Hookbacks emerged from the Greater Ajax floating continent, but have since diversified. Those that still live there use the hooks on their back to grip vegetation so they don’t get tossed about by violent storms and waves. Others have taken on a variety of lifestyles, but are usually outcompeted by other red plant derivatives, and thus rare.

phylogeny of hookbacks


Proansuliferae – Once counted as minor phylum on its own, a single genus of ansuliferans were thought to be endemic to the Greater Ajax. Later, species of hellamander and pillowworm were found to be related, and the group was fused into a much more substantial phylum. Proansuliferae have the basic tube-feet of basal red plant derivatives, a face emphasizing inner mouthparts rather than the typical ten outer tentacles, and two rows of soft hooks running down the back.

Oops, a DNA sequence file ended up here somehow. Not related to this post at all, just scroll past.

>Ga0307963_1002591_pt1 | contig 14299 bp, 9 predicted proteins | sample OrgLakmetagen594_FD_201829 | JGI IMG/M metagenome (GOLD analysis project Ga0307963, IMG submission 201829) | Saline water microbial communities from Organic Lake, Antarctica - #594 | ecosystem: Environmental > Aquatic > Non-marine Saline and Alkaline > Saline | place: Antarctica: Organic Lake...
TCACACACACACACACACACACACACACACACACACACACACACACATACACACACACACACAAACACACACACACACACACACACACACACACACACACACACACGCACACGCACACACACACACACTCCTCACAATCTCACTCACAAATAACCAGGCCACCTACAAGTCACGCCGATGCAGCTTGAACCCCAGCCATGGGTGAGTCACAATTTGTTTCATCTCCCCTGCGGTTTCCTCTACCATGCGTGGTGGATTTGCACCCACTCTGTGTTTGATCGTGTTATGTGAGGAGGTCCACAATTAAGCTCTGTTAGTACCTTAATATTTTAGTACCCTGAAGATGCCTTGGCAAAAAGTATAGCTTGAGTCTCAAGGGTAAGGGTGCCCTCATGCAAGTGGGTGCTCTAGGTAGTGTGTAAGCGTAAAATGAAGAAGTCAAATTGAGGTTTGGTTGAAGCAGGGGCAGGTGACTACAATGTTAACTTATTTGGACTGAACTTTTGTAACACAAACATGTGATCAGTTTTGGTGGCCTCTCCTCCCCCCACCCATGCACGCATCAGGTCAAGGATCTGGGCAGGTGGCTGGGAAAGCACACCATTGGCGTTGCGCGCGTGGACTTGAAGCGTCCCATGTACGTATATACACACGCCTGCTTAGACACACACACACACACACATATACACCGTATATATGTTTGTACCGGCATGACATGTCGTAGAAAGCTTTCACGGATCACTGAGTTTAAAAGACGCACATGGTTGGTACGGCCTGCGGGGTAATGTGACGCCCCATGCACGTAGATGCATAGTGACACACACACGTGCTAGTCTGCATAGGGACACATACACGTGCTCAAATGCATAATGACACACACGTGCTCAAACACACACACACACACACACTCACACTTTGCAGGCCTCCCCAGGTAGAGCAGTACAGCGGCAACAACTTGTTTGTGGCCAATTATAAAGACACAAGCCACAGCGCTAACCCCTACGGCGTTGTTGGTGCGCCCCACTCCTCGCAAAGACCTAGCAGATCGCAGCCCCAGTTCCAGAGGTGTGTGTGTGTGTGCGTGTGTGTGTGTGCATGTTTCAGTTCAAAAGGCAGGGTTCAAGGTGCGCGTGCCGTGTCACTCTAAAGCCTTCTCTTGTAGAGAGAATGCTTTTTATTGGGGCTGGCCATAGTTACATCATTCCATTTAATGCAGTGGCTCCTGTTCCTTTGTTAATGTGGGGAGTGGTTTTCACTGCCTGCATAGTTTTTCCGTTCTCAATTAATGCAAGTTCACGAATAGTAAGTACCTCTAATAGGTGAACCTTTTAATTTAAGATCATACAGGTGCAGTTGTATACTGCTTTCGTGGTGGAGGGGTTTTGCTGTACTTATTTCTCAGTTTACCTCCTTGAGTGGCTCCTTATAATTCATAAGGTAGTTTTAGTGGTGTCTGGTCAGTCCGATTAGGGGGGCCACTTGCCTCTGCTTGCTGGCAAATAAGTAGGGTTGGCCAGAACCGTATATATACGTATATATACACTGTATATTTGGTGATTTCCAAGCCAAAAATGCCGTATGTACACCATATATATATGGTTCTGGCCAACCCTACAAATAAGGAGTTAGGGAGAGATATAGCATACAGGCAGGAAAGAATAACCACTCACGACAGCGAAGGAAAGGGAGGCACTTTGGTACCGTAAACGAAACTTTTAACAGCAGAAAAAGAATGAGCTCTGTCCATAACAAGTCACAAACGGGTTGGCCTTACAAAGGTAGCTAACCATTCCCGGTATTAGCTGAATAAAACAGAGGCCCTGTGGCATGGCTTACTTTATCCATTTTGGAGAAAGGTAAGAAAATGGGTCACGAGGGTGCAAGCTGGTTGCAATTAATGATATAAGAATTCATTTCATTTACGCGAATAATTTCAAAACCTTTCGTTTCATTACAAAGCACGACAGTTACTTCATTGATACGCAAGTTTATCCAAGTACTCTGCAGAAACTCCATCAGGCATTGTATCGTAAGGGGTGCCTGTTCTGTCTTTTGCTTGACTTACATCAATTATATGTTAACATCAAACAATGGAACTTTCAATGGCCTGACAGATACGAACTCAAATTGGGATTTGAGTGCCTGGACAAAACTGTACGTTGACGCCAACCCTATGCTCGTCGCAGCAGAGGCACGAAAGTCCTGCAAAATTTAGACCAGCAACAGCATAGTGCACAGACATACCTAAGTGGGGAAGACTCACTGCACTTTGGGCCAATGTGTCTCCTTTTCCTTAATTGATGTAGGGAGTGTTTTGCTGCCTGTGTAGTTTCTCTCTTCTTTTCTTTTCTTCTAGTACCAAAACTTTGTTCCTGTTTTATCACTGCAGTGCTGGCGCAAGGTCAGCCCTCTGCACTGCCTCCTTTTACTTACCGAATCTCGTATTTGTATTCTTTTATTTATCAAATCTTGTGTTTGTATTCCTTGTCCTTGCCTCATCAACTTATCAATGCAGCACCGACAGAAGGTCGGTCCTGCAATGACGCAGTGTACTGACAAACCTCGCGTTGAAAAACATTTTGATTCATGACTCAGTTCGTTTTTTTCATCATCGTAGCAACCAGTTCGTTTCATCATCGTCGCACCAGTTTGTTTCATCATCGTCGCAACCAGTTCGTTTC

Hellamanders – Misremembering the name of a North American giant salamander, a Helen observer christened this group. Unlike their earthbound lookalikes, hellamanders live in saltwater. Their faces are highly sensitive to touch, allowing them to forage blindly in sediment and vegetation.


Pillowworms – Like termites and cows, pillowworms are highly adapted for subsisting on low quality plant matter. With the aid of microbes in their foregut, they can digest parts of plants no one else will touch.


Hooklice – Hooklice are one of many plant parasites that have evolved a similar form, both on Ilion and on Earth. The stylet is formed of two half-tubed mouthparts, not unlike Earth’s true bugs.